Project

cuetip

0.0
The project is in a healthy, maintained state
An ActiveRecord job queueing system
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 Project Readme

Cuetip

Cuetip is a fast & reliable job queueing engine for applications that already use ActiveRecord. In its most simple form, workers will poll the database for jobs and execute them.

Installation

gem 'cuetip', '~> 1.0'

Once you have installed the gem, you'll need to copy over the migrations required to create the tables Cuetip needs to work.

$ bundle exec rake cuetip:install:migrations
$ bundle exec rake db:migrate

Configuration

There is some configuration which is required. In a Rails application, in: config/initializers/cuetip.rb.

Cuetip.configure do |config|

  # The interval between polling
  config.polling_interval = 10.seconds

  # Set a logger where all Cuetip related log messages will be sent to. By default, they will go to STDOUT.
  config.logger = Logger.new(Rails.root.join('log', 'cuetip.log'))

  # Configure a block to execute whenever an exception is encountered in a job. You might
  # use this for reporting to an exception reporting service. It is optional.
  config.on(:exception) do |exception, job|
    Raven.capture_exception(exception, :extra => {:job => job.id})
  end

end

and in: config/cuetip.rb

require_relative 'environment'

Jobs

To create a job to be executed by Cuetip, you need to make a class which inherits from Cuetip::Job. This class should implement (at a minimum) a perform method that will be executed when the job is queued. For example:

class ExampleJob < Cuetip::Job

  def perform
    # Do some long running work here.
  end

end

If you're working in a Rails application, you can place your jobs in a app/jobs directory.

When you want to queue a job for execution you can do so as follows. When you call queue it will return a Cuetip::QueuedJob object which is an ActiveRecord model for the backend job that has been queued.

job = ExampleJob.queue
job.id          # => The ID of the newly queued job.
job.status      # => Returns the status of the job
job.exception   # => If the job raised an exception, the exeception details will be available here.

Parameters

You can pass parameters to your job when queueing it. These must be something that can be serialised into JSON for persistence into the database. To access parameters within your job you can call the params method which will return a Hashie::Mash which allows you to access them in a flexible manner (i.e. params[:key] or params.key).

To send these parameters to the job, you can do so by passing a hash to the queue method as so:

ExampleJob.queue(:example => 'Some Example Param')

Errors & Exception

Any exception that occurs while your job is being processed will be logged with the job and can be looked up at any point in the future.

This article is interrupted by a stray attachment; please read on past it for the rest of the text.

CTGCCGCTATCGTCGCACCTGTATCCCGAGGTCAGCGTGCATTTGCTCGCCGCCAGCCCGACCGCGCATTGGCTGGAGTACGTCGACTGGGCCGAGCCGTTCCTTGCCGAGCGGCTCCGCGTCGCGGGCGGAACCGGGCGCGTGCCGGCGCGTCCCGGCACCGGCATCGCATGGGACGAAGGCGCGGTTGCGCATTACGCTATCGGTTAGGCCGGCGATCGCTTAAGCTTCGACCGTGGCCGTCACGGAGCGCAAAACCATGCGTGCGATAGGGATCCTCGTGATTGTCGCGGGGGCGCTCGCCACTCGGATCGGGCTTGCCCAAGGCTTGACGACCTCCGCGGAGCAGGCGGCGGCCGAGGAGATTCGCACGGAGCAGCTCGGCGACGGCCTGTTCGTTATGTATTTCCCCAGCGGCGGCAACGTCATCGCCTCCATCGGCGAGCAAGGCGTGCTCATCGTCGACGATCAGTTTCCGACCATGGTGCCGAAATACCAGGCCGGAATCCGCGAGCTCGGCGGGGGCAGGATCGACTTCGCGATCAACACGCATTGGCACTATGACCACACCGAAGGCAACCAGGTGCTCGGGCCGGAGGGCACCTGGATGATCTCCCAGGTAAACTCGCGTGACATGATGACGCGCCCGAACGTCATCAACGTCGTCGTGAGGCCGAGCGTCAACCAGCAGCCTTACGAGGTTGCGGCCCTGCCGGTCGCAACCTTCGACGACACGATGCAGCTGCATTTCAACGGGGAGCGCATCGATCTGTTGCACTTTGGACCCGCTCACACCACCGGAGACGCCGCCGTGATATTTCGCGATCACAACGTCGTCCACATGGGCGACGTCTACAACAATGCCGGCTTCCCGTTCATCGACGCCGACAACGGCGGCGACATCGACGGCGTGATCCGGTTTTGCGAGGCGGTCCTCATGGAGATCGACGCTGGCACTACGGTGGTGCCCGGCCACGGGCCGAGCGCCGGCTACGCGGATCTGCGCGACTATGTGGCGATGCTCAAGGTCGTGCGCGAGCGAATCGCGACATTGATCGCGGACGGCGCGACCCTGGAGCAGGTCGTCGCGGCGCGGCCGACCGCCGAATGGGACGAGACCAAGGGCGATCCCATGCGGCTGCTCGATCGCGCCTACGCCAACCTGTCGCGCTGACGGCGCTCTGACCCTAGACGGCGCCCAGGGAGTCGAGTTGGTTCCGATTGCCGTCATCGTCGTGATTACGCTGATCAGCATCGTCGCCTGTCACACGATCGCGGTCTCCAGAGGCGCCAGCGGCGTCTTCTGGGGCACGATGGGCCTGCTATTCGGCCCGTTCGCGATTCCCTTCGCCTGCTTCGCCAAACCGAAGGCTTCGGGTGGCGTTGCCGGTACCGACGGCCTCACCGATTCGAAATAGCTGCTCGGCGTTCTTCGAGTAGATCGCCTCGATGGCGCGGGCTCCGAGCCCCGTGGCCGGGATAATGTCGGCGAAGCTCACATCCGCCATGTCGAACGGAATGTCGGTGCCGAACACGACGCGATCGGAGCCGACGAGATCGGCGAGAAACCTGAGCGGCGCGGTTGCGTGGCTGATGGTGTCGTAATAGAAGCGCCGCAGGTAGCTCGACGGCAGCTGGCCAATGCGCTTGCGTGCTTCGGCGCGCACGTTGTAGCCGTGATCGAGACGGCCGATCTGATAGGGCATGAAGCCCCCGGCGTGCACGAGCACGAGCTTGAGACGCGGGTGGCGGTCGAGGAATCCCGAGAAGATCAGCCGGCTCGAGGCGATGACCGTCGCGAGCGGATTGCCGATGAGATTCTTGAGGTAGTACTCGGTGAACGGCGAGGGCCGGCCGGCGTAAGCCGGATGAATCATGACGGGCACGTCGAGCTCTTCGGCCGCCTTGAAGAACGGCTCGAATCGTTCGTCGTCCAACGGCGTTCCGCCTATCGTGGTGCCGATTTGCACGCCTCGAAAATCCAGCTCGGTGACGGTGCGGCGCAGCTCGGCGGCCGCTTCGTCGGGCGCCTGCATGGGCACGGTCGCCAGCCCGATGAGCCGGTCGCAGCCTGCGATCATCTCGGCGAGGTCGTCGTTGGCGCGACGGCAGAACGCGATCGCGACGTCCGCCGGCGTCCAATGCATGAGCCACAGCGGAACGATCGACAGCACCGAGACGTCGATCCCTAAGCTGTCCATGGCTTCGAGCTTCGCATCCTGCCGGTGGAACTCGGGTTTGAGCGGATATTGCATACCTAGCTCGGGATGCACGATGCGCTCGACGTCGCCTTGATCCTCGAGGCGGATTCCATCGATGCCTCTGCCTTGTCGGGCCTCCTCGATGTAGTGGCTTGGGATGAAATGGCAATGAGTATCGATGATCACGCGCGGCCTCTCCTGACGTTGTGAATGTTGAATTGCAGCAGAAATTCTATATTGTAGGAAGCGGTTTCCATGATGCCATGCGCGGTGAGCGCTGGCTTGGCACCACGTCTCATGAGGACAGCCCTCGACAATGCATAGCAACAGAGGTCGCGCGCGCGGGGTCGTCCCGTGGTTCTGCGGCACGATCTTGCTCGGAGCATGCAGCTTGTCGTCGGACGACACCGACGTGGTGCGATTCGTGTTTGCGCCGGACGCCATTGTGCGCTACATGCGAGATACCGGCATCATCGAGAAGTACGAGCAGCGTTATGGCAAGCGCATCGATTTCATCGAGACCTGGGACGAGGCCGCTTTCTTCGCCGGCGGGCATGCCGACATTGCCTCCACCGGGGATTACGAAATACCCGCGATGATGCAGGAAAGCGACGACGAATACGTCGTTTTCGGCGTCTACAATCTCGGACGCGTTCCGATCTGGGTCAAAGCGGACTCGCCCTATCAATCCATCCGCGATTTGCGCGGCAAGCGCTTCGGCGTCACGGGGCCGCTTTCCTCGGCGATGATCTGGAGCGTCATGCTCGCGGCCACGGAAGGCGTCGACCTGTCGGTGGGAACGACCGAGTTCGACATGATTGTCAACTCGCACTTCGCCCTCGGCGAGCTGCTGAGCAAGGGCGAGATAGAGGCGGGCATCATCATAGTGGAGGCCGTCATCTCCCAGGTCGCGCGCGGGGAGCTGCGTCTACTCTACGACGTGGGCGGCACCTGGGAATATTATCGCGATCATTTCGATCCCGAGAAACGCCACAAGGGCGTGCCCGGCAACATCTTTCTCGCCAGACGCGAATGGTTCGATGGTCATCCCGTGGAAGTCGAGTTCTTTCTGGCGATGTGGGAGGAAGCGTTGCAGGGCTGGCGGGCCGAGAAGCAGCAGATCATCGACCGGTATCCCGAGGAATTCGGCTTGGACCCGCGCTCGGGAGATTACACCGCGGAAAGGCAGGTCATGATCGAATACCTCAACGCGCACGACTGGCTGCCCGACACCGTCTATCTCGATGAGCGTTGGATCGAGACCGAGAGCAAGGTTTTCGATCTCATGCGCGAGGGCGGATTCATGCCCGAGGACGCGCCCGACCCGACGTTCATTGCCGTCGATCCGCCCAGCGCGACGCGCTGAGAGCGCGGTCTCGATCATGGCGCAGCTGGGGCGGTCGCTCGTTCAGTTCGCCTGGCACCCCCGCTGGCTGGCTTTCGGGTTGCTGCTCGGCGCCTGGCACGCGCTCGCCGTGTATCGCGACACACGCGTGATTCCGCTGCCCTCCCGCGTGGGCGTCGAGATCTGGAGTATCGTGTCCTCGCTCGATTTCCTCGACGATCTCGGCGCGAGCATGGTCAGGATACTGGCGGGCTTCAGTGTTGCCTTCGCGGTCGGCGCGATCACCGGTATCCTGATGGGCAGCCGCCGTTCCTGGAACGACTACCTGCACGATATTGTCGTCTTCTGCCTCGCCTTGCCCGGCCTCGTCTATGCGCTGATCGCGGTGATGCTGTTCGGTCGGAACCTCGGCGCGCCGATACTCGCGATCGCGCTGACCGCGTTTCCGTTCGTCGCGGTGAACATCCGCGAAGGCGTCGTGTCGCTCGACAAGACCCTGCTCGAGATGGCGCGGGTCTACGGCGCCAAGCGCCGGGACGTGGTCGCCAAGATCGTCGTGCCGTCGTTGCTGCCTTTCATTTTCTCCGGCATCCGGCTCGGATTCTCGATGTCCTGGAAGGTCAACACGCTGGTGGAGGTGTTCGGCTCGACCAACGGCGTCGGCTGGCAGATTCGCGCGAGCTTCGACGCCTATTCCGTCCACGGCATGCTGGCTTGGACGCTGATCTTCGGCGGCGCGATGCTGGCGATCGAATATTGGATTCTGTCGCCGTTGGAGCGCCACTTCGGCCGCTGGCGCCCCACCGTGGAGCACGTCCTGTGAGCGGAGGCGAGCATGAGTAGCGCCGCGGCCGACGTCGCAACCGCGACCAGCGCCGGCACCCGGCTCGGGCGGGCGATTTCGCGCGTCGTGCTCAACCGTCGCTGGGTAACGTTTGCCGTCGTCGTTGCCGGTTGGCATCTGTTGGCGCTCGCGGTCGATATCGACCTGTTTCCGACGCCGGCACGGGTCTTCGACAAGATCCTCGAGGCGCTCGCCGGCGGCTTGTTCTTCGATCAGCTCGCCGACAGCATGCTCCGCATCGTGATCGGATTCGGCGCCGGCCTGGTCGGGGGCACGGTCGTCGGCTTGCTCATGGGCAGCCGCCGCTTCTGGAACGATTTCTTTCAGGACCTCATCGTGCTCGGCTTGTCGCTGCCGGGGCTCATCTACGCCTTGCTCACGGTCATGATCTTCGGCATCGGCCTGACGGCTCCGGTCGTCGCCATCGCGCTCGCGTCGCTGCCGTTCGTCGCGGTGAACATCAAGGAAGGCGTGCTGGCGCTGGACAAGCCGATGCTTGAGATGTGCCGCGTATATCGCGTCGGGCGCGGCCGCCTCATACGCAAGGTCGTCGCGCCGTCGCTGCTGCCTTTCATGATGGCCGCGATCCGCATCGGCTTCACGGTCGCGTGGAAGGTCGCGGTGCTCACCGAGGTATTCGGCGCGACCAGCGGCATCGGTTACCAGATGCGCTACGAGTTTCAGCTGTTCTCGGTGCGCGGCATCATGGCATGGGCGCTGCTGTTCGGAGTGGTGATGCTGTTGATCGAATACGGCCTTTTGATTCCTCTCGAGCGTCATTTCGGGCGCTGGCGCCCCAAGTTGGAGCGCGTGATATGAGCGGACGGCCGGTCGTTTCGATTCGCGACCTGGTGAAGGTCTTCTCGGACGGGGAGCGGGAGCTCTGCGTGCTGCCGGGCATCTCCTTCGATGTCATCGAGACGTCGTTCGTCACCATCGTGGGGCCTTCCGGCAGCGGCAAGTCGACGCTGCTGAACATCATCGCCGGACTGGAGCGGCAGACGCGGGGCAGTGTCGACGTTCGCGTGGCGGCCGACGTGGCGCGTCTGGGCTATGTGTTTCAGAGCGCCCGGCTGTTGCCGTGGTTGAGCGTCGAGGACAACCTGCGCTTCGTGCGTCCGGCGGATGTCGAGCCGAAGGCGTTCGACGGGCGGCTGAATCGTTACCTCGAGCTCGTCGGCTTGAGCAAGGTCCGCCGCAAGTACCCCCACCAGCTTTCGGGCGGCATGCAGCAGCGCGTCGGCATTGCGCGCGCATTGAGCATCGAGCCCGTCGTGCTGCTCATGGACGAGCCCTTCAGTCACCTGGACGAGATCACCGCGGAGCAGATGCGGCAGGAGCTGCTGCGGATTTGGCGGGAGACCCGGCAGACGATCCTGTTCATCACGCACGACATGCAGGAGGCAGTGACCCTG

Retrying failed jobs

By default, jobs will not retry on exception. You can configure how many times to retry a job on failure by setting the retry_count when queueing the job.

ExampleJob.queue do |job|
  job.retry_count = 5                 # The number of times this job should be tried before giving up
  job.retry_interval = 30.seconds     # The length of time between retries
end

If a job is queued with retries enabled and you want to abort the current and any future executions, you can raise an error. The job status will be set to Aborted.

def perform
  raise Cuetip::AbortJob, "The reason for aborting the job"
end

Queues

By default, there is a single queue that will process jobs. Unless otherwise told, all jobs will happen on the the default queue. You can choose a queue to run a job on either by specifying it when queued or on the job itself.

# Define the queue every execution of a specific job
class ExampleJob < Cuetip::Job
  self.queue = 'otherqueue'
end

# Define the queue for a single queueing of a job
ExampleJob.queue do |job|
  job.queue = 'otherqueue'
end

Delays

If you wish to execute a job later in time, you can configure this when queueing the job. The job will be removed from the queue automatically at this time and

ExampleJob.queue do |job|
  job.run_after = 10.minutes.from_now
end

Maximum Execution Time

You can set a maximum time that a job will be executed for before it is terminated by the worker. You can do this on job class itself or set when the job is queued.

# Define the maximum execution time for every execution of a job type
class ExampleJob < Cuetip::Job
  self.maximum_execution_time = 1.hour
end

# Define the maximum execution time for a specific job
ExampleJob.queue do |job|
  job.maximum_execution_time = 12.minutes
end

TTL

You can specify a TTL on jobs which means that they won't be executed if they aren't run within a certain period from when they were queued.

# Define the TTL for every execution of a job type
class ExampleJob < Cuetip::Job
  self.ttl = 10.minutes
end

# Define the TTL for a specific job
ExampleJob.queue do |job|
  job.ttl = 10.seconds
end

Workers

To run a Cuetip worker you can use the cuptip executable that is provided. You should pass it a configuration file that will be required when it starts. This will need to require your application's environment.

$ bundle exec cuetip -c config/cuetip.rb

You can run as many workers as you wish however the more that you run the more polling queries will be sent to your database.